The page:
Shipwrecks of famous shipping lines

Socotra (1)

1897-1915, Le Touquet

Socotra (1)

History

The purpose-built general-cargo liner Socotra (1) was built for P&O by Palmer’s Shipbuilding & Iron Co., Hebburn-on-Tyne, and launched on 3 December 1896. Twin screws were powered by two triple-expansion steam engines. The Socotra (1) was the sister ship of the preceding Candia (2).

Stranded near Le Touquet when homeward bound from Australia with wool and general cargo, due to navigational error. No casualties.

 

Statistics
Built1897
Lost26-Nov-1915
Tonnage6044
Dimensions137.2 x 15.9 m (450 x 52.2 ft)
Speed14 knots
FateWrecked

Wreck

The remains of the Socotra (1) lie in very shallow water just a few hundred metres out from the beach at Le Touquet on a vast expanse of flat sand. The wreck can be visuted by foot when tidal conditions permit.

The amount of the wreck that is visible depends on the constantly shifting sand. Generally it is the stern section that is the most prominent, standing a couple of metres high. The separate bow section rests about 100m away and is nearly always completely covered. The port propeller shaft is still enclosed in its tunnel, whereas the starboard one is completely exposed and hangs suspended above the rest of the wreck. If the sand has receded sufficiently then it may be possible to sea one of the boilers.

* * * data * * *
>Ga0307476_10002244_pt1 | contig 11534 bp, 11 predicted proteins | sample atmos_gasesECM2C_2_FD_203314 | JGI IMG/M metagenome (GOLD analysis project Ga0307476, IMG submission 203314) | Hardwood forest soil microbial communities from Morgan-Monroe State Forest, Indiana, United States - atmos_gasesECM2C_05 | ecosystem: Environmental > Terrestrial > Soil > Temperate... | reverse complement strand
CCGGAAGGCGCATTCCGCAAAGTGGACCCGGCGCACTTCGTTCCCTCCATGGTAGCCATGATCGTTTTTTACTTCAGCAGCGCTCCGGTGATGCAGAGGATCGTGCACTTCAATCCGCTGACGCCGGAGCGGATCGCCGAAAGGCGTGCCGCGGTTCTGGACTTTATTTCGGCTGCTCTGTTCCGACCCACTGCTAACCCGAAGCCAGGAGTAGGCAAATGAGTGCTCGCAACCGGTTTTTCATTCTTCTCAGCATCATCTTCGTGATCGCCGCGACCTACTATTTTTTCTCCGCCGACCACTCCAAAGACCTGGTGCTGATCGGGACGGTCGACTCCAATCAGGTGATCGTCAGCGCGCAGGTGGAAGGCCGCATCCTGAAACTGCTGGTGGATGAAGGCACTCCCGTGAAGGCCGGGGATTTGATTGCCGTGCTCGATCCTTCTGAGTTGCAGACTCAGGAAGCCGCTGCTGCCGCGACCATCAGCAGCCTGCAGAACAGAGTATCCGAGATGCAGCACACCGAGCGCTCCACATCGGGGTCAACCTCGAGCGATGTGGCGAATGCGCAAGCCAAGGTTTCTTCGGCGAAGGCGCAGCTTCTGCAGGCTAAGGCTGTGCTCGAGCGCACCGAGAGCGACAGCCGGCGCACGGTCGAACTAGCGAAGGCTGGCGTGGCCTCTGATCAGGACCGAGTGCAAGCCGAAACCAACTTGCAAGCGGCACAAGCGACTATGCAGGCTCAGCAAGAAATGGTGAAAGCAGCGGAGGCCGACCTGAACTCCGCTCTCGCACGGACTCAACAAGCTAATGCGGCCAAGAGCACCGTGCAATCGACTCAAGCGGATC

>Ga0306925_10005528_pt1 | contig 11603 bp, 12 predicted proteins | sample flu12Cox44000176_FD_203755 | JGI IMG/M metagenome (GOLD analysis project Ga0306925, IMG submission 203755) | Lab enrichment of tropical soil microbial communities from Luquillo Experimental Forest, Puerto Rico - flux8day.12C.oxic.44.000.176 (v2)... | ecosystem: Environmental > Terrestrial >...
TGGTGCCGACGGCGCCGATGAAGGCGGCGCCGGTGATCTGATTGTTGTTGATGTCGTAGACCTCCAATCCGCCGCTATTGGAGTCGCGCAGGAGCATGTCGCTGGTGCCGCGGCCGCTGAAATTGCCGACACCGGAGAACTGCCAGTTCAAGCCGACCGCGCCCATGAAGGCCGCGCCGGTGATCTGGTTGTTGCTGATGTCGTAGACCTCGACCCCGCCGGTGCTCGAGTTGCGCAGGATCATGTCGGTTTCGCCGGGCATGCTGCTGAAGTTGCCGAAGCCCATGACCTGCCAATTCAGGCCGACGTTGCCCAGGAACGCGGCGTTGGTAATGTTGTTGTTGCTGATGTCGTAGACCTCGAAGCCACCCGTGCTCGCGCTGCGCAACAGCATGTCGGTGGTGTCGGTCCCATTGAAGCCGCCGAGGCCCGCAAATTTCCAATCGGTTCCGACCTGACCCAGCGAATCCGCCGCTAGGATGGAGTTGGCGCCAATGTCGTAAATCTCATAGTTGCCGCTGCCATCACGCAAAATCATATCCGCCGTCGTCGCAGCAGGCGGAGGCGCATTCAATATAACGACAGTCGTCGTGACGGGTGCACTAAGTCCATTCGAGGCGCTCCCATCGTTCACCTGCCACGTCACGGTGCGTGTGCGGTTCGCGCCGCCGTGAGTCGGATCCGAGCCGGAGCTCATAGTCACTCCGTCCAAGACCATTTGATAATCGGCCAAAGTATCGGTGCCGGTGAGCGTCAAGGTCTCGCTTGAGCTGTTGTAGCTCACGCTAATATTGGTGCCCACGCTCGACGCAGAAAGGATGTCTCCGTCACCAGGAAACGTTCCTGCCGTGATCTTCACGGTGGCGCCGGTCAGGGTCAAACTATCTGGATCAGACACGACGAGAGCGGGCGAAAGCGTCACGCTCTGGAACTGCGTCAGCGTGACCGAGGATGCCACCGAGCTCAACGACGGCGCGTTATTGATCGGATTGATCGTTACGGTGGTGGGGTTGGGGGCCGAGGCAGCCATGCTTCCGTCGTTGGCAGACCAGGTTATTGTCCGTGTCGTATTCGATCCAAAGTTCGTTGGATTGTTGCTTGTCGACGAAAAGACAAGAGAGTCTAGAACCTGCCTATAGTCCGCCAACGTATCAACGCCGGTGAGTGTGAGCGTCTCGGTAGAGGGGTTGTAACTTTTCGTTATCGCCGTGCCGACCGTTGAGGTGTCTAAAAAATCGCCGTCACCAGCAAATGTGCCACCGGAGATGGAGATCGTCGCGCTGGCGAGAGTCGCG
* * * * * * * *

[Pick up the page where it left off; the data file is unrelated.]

Dive Data
Position50.509633, 1.568683
Depth1m (3ft)
Tides
Visibility

Dive Operators
    None
More Information

Gallery

Videos

Timelapse footage of dawn breaking over the wreck (March 2015).